DN5015 - Designing the Performance (2019/20)
|Module specification||Module approved to run in 2019/20|
|Module title||Designing the Performance|
|Module level||Intermediate (05)|
|Credit rating for module||30|
|School||School of Art, Architecture and Design|
|Total study hours||300|
|Running in 2019/20(Please note that module timeslots are subject to change)||
Designing the Performance is a year-long module that runs parallel with curriculum of BA Theatre and Performance Practice so that production design and performance students are able to work together.
It provides opportunities for students to create designs for performance and have them exposed to audiences. It continues to challenge and broaden the notions of ‘text’ and ‘audience’. It will draw on case studies of contemporary theatre practitioners in exploring how performance designs are created and will focus in particular on ensemble and collaborative work.
It may be taught by theatre companies or practitioners in residency. It will utilise skills and concepts learnt in year one and will provide models of theatre making and production which will be drawn upon in year three.
Students will be introduced to the ideas, ethos and working practices of contemporary theatre companies. The module will ask students to adapt a physical and visual approach to text work from the point of view of the performer and theatre and/or film maker using design and making strategies that test notions of the relationship with the audience, employing professional modelling techniques in both rehearsal design and performance.
Prior learning requirements
Pass and completion (120 credits) of prior level
The module will be taught through practice in a workshop setting. Indicate LO addressed
• Introduction to several different practitioner approaches with in-depth focus upon one. This part of the module may be led by a company in residence, for example: Frantic Assembly, Sound and Fury, Elastic Theatre, Lightwork, Gheko, Filskit, Improbable, who will work with physical and/or visual approaches to text. LO1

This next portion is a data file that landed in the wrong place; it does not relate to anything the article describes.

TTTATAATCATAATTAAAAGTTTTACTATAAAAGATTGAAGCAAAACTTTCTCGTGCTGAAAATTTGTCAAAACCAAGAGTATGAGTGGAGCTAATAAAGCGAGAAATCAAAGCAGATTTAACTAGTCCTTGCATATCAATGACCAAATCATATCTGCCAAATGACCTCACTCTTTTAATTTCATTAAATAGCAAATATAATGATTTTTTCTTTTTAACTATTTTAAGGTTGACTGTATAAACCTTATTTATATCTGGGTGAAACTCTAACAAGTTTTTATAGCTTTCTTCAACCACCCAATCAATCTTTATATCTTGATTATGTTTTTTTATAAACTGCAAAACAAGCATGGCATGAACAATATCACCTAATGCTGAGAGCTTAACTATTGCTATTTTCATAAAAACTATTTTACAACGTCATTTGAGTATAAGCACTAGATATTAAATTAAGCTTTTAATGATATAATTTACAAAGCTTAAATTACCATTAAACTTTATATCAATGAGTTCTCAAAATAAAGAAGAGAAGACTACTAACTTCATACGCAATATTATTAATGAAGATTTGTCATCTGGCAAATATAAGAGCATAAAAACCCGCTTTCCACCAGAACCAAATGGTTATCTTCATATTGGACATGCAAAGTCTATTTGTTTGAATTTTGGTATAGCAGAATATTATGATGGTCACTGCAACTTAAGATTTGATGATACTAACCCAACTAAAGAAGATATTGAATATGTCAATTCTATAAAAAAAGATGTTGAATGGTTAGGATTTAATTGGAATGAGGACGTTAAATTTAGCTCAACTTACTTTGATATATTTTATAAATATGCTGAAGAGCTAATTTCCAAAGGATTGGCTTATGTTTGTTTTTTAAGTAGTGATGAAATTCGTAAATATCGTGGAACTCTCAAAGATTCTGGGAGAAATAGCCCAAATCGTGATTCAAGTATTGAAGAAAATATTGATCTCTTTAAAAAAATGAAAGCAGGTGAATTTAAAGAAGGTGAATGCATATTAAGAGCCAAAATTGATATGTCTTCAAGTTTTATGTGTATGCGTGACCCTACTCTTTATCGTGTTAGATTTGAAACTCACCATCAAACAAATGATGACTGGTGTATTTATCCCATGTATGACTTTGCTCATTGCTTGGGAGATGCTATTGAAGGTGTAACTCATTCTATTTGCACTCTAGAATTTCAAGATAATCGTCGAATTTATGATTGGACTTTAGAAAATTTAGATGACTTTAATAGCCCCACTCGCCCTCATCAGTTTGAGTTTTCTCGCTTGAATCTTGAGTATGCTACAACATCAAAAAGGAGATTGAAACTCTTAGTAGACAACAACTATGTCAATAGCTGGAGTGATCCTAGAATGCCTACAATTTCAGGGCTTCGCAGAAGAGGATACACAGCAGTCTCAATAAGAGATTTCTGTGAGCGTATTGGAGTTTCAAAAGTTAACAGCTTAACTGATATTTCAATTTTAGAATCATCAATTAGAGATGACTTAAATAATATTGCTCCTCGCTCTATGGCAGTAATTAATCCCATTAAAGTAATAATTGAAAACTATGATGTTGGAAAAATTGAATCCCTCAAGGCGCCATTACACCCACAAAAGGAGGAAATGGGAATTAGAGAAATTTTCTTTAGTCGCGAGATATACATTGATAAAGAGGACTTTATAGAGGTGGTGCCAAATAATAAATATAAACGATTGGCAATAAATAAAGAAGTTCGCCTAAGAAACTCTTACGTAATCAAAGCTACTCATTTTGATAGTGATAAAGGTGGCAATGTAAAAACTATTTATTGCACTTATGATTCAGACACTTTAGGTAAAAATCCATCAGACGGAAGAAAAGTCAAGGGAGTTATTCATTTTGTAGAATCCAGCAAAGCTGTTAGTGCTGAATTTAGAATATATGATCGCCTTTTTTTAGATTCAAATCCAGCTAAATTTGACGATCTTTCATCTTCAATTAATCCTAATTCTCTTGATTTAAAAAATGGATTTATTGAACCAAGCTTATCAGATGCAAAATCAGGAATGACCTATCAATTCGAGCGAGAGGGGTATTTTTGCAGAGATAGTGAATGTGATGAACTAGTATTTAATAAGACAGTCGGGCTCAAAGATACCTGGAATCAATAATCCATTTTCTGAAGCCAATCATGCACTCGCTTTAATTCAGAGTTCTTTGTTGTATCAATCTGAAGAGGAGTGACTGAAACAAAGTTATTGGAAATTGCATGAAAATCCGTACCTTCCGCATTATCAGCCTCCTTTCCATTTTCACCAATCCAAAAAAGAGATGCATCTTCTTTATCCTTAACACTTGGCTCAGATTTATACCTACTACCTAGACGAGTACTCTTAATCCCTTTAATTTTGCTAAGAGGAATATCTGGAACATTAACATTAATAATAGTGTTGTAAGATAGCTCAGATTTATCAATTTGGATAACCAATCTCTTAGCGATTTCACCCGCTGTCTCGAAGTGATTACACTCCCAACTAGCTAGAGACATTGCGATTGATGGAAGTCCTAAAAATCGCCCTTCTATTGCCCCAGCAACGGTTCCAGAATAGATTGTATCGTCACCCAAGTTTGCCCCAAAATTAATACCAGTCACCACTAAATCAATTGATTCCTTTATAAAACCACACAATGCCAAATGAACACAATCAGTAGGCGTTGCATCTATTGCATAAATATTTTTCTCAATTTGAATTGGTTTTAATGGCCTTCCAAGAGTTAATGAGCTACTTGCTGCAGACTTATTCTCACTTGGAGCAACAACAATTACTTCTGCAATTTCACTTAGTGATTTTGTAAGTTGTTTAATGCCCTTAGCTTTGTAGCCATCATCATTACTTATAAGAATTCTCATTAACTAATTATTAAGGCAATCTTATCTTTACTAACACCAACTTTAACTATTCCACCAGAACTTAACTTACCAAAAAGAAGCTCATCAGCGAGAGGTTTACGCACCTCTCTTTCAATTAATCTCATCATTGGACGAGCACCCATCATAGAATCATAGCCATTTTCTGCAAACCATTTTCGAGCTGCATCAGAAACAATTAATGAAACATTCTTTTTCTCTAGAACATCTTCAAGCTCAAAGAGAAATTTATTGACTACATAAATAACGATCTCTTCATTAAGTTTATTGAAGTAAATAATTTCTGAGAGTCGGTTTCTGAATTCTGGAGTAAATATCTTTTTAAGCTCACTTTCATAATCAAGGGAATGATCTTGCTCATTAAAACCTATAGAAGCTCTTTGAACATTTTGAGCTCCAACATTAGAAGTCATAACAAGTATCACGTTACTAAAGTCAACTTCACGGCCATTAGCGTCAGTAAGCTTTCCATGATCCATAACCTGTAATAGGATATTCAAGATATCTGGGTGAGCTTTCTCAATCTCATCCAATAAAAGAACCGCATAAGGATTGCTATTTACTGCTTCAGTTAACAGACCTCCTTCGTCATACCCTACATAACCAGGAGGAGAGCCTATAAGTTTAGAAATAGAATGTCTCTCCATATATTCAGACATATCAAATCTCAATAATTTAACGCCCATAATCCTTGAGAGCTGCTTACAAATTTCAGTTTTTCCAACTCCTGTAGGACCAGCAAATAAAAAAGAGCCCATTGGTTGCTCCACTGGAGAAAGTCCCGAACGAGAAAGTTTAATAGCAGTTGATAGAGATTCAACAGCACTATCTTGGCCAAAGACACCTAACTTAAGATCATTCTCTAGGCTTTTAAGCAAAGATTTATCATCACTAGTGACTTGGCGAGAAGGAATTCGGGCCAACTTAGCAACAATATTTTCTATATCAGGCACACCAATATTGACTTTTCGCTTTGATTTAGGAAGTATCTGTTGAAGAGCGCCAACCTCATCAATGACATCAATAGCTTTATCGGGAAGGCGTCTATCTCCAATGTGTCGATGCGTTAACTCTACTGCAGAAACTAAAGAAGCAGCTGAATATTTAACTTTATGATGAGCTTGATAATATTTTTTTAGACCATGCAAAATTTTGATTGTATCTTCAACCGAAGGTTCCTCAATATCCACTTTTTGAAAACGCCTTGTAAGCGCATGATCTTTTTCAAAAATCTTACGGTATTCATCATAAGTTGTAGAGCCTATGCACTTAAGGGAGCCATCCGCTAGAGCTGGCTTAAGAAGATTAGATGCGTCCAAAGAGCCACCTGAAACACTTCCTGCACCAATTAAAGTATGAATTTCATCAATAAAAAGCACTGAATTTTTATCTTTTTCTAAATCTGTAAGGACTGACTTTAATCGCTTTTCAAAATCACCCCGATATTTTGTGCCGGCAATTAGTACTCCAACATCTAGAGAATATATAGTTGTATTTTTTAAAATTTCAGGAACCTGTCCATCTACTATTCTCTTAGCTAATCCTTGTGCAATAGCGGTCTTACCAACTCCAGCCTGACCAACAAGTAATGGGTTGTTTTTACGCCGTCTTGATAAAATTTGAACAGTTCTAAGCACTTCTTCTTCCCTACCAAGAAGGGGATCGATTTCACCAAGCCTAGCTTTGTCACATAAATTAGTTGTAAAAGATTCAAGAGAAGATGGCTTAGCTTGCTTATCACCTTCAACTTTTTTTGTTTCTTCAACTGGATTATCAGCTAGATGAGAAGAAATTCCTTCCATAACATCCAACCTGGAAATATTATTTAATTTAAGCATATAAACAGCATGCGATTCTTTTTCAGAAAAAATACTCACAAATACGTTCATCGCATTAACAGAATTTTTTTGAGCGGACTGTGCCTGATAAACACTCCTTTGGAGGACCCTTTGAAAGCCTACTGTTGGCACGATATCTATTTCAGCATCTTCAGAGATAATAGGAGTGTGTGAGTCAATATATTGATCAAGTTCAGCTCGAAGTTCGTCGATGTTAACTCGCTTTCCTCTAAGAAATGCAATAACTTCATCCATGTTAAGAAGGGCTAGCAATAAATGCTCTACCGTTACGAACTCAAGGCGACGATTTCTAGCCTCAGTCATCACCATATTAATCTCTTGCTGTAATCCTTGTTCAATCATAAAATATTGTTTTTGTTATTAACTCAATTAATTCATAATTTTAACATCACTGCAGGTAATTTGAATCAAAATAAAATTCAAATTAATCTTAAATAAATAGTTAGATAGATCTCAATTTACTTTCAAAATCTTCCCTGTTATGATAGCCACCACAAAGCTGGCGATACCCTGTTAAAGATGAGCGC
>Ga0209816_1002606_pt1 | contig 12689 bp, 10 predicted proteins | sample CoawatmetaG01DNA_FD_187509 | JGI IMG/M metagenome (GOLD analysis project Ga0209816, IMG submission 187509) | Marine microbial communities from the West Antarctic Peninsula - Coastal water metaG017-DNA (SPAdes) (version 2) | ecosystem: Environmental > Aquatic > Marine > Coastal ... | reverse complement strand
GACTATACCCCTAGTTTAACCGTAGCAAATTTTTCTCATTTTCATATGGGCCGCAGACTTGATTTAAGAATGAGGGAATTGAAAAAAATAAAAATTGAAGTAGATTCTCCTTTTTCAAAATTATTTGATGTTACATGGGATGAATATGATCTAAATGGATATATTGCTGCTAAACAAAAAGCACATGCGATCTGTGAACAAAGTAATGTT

• Working with a director who will use their mission, ethos and methodology as a starting point. LO2
• Study work undertaken in the third section of DN5013 Scenography, Text and Place and utilise the concepts explored and the research undertaken to begin the process of creating an ensemble studio production in collaboration with students taking the BA Theatre and Performance. LO2, LO3 LO3, LO4
• Led by a director, students will collaborate to realise a text-inspired piece of ensemble theatre with simple production values. This will be performed in front of a public audience in one of our studios. LO3
• Investigating alternative approaches to making work which responds to or explores a ‘text’. LO4
• Introduction to skills and concepts needed to create performance work which will result in the presentation of the work in a practical assessment. LO5
Balance of independent study and scheduled teaching activity
Scheduled teaching ensures that independent study is effective and addresses the learning outcomes and assessment tasks. Students are expected to, and have the opportunity to, continue with their studies outside of scheduled classes. There will be a range of learning strategies deployed and individual learning styles will be accommodated. The module’s learning outcomes, its contents and delivery, have been scrutinised and will be regularly reviewed to ensure an inclusive approach to pedagogic practice.